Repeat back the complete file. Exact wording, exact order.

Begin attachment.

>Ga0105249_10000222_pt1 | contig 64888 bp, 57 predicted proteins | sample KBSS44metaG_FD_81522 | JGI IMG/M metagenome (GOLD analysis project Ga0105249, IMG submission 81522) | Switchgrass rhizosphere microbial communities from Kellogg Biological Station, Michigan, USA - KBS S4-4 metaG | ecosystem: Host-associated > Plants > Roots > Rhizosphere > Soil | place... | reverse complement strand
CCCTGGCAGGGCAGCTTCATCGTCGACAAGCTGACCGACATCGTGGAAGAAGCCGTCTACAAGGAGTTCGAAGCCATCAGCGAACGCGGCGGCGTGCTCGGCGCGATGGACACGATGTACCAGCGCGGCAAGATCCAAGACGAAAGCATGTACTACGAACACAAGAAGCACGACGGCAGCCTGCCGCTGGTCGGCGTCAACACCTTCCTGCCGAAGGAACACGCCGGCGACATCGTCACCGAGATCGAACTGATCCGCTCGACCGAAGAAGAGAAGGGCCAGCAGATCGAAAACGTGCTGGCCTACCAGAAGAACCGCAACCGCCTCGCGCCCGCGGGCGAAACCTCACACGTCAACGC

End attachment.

>Ga0105249_10000222_pt1 | contig 64888 bp, 57 predicted proteins | sample KBSS44metaG_FD_81522 | JGI IMG/M metagenome (GOLD analysis project Ga0105249, IMG submission 81522) | Switchgrass rhizosphere microbial communities from Kellogg Biological Station, Michigan, USA - KBS S4-4 metaG | ecosystem: Host-associated > Plants > Roots > Rhizosphere > Soil | place... | reverse complement strand
CCCTGGCAGGGCAGCTTCATCGTCGACAAGCTGACCGACATCGTGGAAGAAGCCGTCTACAAGGAGTTCGAAGCCATCAGCGAACGCGGCGGCGTGCTCGGCGCGATGGACACGATGTACCAGCGCGGCAAGATCCAAGACGAAAGCATGTACTACGAACACAAGAAGCACGACGGCAGCCTGCCGCTGGTCGGCGTCAACACCTTCCTGCCGAAGGAACACGCCGGCGACATCGTCACCGAGATCGAACTGATCCGCTCGACCGAAGAAGAGAAGGGCCAGCAGATCGAAAACGTGCTGGCCTACCAGAAGAACCGCAACCGCCTCGCGCCCGCGGGCGAAACCTCACACGTCAACGC